Key Levels for OEX:
-- bullish above 880
-- bearish below 825

Nasdaq Composite, COMPQ, Daily chart

The Nasdaq almost made it down to its uptrend line from October 2014 - August 2015, which again are the spike lows. The current selloff could be just another one of those and the market will resume its march higher. For the reasons I showed with the DOW's monthly and weekly charts, I strongly believe the bull has been put out to pasture and we will not see last year's highs for many years (decades?) to come. It doesn't prevent some very strong counter-trend rallies but the bears would be in a stronger position once the uptrend line from October 2014, near 4380, is taken out. I show a drop to that level in the coming days and then a bounce/consolidation before heading lower but obviously we'll know more after Tuesday's price action.

Key Levels for COMPQ:
-- bullish above 4715
-- bearish below 4270

Nasdaq-100, NDX, Daily chart

On Friday NDX dropped below its uptrend line from June 2010 - November 2012, which is the bottom of a parallel up-channel from 2010, currently near 4150. It broke below this uptrend line back in August but it was only an intraday break, which was followed by the strong v-bottom reversal and big white candle seen on its chart below. This time it closed below the line but it did hold above its uptrend line from March 2009 - August 2015, near 4100. If the market drops a little lower on Tuesday I'll be looking for support at its September low, at 4053, to hold and launch a bigger bounce/consolidation into the end of the month. Another drop in February for perhaps a retest of the low would then set the pattern up for a bigger bounce. If the bulls can get NDX back above Wednesday's high near 4360 it would at least be short-term bullish.

Key Levels for NDX:
-- bullish above 4360
-- bearish below 4050

Russell-2000, RUT, Daily chart

On Wednesday the RUT dropped below the bottom of a parallel down-channel for its decline from last June. It was back-tested on Thursday and that was followed by another selloff on Friday, leaving it with a bearish kiss goodbye against support-turned-resistance. But Friday's low was a test of the price projection at 987 for two equal legs down from June and often these measured moves result in strong support. The long tail below Friday's candle body says bears should be careful here and if the RUT can get at least a decent bounce going it's likely to lead the broader market. But if the RUT heads lower on Tuesday keep an eye on the trend line along the lows from February-October 2014, near 967, especially since there's a Fib support level near 971 (not shown on the chart, it's the 127% extension of the previous rally, which was October 2014 - June 2015). It would be much more bearish below 967 whereas the bulls could have a fighting chance back above the bottom of its down-channel, near 1027. It would be more bullish above 1040 and then above Wednesday's high near 1057 would be reason enough to back away from the short side and maybe play the long side for at least a larger bounce.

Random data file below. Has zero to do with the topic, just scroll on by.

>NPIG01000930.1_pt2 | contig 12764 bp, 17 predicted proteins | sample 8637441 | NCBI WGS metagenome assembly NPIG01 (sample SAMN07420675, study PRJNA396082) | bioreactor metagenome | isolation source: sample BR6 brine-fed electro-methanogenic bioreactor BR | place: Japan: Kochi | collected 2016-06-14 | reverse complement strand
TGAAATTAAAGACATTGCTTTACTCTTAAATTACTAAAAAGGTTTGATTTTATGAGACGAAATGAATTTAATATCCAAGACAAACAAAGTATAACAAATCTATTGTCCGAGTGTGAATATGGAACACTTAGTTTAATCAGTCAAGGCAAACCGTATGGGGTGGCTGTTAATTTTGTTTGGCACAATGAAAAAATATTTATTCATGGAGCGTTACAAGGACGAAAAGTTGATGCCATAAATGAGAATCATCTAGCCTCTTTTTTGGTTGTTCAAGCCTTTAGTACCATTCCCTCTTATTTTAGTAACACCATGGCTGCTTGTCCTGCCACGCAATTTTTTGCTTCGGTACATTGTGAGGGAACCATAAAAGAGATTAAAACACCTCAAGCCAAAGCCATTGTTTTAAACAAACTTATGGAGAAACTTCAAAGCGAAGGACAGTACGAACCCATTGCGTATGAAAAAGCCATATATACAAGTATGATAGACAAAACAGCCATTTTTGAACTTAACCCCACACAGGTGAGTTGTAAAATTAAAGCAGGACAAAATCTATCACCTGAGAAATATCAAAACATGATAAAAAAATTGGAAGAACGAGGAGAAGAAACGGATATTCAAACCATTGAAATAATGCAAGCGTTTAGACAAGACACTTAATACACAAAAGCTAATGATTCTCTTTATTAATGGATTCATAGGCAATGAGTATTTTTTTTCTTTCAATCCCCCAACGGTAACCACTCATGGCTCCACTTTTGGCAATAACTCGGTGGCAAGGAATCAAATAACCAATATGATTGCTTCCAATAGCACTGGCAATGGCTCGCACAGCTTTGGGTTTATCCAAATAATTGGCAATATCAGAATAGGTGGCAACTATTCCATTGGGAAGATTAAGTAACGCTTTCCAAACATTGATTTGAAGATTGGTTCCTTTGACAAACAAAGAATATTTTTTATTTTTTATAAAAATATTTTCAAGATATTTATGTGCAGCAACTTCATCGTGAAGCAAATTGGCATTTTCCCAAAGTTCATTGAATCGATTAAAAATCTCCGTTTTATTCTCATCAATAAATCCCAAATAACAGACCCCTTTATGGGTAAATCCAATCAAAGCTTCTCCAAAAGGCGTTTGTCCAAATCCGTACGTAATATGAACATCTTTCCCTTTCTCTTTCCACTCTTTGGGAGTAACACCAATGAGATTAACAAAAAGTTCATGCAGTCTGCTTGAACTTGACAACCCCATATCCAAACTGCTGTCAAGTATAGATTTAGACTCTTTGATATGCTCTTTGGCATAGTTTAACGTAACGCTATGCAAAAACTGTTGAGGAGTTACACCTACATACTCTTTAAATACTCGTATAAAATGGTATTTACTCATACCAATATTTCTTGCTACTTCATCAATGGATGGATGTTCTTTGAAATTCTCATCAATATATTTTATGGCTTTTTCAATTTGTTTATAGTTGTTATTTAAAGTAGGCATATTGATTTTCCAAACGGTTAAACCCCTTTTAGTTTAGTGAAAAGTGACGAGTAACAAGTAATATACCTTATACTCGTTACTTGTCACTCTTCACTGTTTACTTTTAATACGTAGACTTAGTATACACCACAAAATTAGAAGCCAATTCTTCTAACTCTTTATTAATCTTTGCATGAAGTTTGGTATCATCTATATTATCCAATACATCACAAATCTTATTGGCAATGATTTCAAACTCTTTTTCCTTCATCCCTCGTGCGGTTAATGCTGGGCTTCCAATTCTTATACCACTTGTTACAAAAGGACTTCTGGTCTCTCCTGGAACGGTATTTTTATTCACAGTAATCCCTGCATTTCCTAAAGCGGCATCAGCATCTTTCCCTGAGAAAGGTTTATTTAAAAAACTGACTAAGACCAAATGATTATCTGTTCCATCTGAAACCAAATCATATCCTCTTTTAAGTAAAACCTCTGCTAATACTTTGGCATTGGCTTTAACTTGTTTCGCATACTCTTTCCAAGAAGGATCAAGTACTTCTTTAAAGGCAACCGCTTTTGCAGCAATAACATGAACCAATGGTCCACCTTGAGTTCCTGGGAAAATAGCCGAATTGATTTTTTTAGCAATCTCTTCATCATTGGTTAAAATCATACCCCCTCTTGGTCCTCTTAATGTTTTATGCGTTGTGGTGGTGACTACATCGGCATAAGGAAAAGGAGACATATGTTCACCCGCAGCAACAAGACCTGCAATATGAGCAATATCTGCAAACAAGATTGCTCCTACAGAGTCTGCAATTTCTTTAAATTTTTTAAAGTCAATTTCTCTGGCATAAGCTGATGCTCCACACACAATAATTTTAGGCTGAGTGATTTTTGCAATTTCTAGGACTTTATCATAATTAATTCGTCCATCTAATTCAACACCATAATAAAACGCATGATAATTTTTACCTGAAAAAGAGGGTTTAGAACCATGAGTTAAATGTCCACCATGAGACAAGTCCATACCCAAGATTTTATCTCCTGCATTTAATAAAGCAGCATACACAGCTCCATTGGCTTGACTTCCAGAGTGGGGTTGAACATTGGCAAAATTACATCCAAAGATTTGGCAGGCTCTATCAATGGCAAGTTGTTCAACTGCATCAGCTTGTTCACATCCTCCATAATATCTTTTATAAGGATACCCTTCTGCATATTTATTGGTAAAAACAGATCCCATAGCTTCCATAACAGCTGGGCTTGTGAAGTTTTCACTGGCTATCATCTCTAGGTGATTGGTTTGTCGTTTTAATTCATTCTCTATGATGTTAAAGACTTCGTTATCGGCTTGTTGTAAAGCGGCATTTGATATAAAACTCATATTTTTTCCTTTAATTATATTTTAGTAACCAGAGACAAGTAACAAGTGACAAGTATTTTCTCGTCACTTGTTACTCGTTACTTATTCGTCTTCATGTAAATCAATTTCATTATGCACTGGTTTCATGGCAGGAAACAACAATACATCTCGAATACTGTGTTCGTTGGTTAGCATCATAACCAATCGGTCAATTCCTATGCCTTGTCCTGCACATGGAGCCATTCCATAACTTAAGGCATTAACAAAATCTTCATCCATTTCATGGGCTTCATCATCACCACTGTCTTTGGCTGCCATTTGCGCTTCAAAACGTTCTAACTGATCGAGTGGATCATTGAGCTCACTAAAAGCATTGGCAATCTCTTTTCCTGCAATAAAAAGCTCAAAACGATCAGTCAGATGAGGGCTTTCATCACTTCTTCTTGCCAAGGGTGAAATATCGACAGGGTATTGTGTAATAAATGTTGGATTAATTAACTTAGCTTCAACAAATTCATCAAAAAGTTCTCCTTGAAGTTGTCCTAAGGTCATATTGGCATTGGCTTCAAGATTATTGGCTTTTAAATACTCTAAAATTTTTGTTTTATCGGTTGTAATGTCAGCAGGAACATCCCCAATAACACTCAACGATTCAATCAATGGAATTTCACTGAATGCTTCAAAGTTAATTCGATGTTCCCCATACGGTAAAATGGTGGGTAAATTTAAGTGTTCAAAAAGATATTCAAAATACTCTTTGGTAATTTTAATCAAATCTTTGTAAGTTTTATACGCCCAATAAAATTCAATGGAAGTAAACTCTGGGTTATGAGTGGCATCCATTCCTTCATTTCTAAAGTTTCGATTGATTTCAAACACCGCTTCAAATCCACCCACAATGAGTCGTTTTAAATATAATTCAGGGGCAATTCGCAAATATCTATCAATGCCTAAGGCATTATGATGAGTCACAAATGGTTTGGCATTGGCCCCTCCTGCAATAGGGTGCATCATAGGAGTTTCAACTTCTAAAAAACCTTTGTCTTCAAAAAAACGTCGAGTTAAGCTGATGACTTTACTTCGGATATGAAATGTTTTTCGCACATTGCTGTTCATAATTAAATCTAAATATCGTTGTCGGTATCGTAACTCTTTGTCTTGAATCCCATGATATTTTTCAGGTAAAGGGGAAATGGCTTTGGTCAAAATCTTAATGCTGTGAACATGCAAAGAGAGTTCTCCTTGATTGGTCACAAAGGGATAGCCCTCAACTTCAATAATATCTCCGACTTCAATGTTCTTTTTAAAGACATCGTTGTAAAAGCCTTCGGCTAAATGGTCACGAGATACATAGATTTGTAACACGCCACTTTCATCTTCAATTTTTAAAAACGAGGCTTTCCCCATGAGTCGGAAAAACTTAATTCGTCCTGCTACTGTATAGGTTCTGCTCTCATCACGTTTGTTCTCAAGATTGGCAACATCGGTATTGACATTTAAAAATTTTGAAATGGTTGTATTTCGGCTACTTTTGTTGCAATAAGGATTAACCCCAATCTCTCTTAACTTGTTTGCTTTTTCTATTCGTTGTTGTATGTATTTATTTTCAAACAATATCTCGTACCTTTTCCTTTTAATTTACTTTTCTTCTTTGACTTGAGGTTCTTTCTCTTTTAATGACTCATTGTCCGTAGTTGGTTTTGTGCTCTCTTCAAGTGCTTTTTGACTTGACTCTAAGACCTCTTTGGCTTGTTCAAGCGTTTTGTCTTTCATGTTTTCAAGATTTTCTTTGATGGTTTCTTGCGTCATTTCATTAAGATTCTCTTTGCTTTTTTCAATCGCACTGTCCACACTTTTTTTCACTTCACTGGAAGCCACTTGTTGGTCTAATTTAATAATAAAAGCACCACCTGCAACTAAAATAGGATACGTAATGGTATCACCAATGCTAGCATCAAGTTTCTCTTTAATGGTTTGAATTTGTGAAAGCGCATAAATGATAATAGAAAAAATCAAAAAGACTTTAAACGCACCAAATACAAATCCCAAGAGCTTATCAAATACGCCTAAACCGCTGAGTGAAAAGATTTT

Key Levels for RUT:
-- bullish above 1057
-- bearish below 967

SPDR S&P 500 Trust, SPY, Daily chart

The SPY chart below shows the increasing volume this past week, spiking into the highest volume for the week on Friday, which raises the question as to whether or not we saw some capitulation selling. The volume is not as heavy as it was in August and price can always continue to push the lower BB lower but it's looking like bears would be better not to press their bets here. It might be early to try to catch falling knives but it's also late to chase it lower. There is the possibility we'll see a sharp v-reversal with strong short covering, even if it's only for a day or two.

Powershares QQQ Trust, QQQ, Daily chart

The QQQ looks like SPY except that it hasn't yet broken its September low and is nowhere close to testing its August low. But the selling might not be over yet so the bears still have a chance. Volume is spiking but it hasn't yet doubled its normally-high reading of 50M shares, which it did in August. But we're seeing some bullish divergence on the Williams %R since January 7th and while it doesn't mean we'll see a rally from here it is hinting of bottoming for at least a bounce correction.


The strong selling over the past two weeks has buried many indicators into deeply oversold and bullish sentiment has quickly reversed into bearish sentiment. All of this warns bears not to press their bets to the downside since anything could spark a short-covering rally and we know how strong those can be. In fact the strongest rallies, albeit short-lived, are found in bear markets. Wannabe bulls jump on a rally and shorts cover -- all that buying can create 500-point rallies for the DOW before lunch time. But one thing to keep in mind is that a strong short-covering rally, especially on dying volume, is the kind of rally you want to sell into rather than pile into long.

The bearish pattern calls for the market to stair-step lower into March but that means we'll see intervening bounces and the first one should be arriving within days if it doesn't start on Tuesday. I'm expecting a 2-week bounce/consolidation before heading lower into mid-February but that's if we don't crash lower in the coming days. Crashes come out of oversold and we certainly have that condition right now. If enough investors panic after seeing how much their accounts are down this month we could see a low-liquidity event where lots of sell orders are met with no buy orders. I don't see that as a high-probability event but it's certainly a risk if Tuesday's selling becomes strong. Otherwise the market is looking like it's setting up at least a bounce correction and counter-trend trades on the long side could work nicely. Just keep them short-term oriented (day trades) and on a short leash (tight stops).

Trade safe, have a good week and good luck with your trading. I'll be back with you next weekend.

Keene H. Little, CMT

Technicians look ahead. Fundamentalists look backward. The true language of the market is technical. - Joe Granville